Now a fascinating new opposition movement is going public in a big way. Rural communities in New England that have been cultivating local food economies in order to revitalize are pushing "food sovereignty" initiatives. They want federal and state food inspectors and onerous regulations out of their hair. As blogger Kimberly Hartke writes, it's necessary to clear the way for more "home kitchen entrepreneurship."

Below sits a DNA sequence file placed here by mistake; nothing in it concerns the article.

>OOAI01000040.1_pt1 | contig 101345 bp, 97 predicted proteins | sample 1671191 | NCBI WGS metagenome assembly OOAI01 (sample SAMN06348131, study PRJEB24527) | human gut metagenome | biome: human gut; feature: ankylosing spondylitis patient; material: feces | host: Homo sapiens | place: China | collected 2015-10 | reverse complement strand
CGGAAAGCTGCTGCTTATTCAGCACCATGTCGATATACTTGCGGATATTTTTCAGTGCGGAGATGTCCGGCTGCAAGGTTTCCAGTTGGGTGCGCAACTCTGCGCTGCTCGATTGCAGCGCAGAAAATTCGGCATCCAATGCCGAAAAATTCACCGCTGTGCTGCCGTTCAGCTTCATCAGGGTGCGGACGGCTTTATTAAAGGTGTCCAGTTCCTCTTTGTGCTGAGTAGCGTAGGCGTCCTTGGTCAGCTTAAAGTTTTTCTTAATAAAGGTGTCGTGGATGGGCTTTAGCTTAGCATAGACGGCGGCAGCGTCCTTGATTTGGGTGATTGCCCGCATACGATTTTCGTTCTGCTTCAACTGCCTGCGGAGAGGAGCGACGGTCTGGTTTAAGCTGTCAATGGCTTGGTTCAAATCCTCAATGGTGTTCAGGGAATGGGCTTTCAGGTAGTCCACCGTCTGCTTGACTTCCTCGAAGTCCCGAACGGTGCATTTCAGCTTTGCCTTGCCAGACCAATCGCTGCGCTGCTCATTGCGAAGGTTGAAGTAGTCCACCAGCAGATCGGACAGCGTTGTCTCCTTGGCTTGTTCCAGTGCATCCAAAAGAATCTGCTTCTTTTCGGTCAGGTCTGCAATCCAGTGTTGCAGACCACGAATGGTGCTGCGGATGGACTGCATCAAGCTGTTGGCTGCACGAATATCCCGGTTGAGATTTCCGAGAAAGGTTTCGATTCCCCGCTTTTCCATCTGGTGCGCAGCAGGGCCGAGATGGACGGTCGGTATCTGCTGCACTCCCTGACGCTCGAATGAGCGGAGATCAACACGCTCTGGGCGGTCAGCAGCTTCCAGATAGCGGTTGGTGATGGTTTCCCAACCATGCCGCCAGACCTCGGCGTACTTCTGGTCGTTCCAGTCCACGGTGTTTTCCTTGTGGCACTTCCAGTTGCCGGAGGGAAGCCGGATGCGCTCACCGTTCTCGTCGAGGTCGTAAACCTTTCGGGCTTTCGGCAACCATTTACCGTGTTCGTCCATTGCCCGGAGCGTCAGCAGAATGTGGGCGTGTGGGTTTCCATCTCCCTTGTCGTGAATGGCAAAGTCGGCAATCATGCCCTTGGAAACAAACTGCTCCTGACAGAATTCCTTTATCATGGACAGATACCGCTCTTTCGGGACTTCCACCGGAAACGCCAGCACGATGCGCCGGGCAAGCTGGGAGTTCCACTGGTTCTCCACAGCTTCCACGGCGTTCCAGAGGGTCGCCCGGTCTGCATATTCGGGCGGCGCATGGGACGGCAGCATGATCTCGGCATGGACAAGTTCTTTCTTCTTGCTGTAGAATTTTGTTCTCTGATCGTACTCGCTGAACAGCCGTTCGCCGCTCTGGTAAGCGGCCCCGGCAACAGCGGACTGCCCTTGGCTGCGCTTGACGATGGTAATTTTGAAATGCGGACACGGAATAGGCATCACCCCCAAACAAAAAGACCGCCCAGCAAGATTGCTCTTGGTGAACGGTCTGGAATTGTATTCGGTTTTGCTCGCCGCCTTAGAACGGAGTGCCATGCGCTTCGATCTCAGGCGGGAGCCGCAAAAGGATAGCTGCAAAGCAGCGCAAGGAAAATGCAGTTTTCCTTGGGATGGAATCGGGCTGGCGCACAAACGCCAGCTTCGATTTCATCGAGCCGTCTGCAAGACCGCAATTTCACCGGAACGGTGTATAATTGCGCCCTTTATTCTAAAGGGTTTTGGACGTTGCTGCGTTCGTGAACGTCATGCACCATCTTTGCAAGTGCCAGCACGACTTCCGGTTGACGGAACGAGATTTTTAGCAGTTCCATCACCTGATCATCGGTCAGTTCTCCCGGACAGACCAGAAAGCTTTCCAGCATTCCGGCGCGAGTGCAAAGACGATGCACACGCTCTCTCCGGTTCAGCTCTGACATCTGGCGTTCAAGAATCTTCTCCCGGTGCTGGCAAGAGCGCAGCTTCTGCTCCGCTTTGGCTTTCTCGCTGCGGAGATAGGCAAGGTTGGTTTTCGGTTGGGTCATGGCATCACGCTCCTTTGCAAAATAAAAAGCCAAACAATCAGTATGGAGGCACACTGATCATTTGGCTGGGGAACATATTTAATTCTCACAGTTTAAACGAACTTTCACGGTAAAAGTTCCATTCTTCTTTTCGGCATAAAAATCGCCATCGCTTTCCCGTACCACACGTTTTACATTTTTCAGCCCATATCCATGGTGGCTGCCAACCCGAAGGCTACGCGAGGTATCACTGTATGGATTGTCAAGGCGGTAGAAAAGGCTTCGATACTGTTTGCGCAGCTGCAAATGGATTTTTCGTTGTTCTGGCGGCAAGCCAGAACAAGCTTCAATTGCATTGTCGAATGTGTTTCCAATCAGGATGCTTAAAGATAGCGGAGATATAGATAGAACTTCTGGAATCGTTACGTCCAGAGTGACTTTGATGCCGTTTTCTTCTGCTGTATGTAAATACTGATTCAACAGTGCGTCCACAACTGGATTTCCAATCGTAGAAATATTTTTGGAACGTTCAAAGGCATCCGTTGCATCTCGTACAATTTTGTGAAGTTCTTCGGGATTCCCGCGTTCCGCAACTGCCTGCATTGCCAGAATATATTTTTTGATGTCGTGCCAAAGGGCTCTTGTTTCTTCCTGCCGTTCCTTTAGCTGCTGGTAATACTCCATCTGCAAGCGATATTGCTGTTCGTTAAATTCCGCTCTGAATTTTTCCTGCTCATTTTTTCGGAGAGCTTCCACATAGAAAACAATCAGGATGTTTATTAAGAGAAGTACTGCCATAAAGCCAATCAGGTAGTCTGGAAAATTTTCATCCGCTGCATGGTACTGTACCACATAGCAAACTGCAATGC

"The town of Sedgwick, Maine, population 1,012 (according to the 2000 census), has become the first town in the United States to pass a Food Sovereignty ordinance. In doing so, the town declared their right to produce and sell local foods of their choosing, without the oversight of State or federal regulation.
What does this mean? In the debate over raw milk, for example, the law opens the gate for consumer and producer to enter a purchasing agreement without interference from state or federal health regulators."
On that note, don't forget that tax filing deadline day is fast approaching.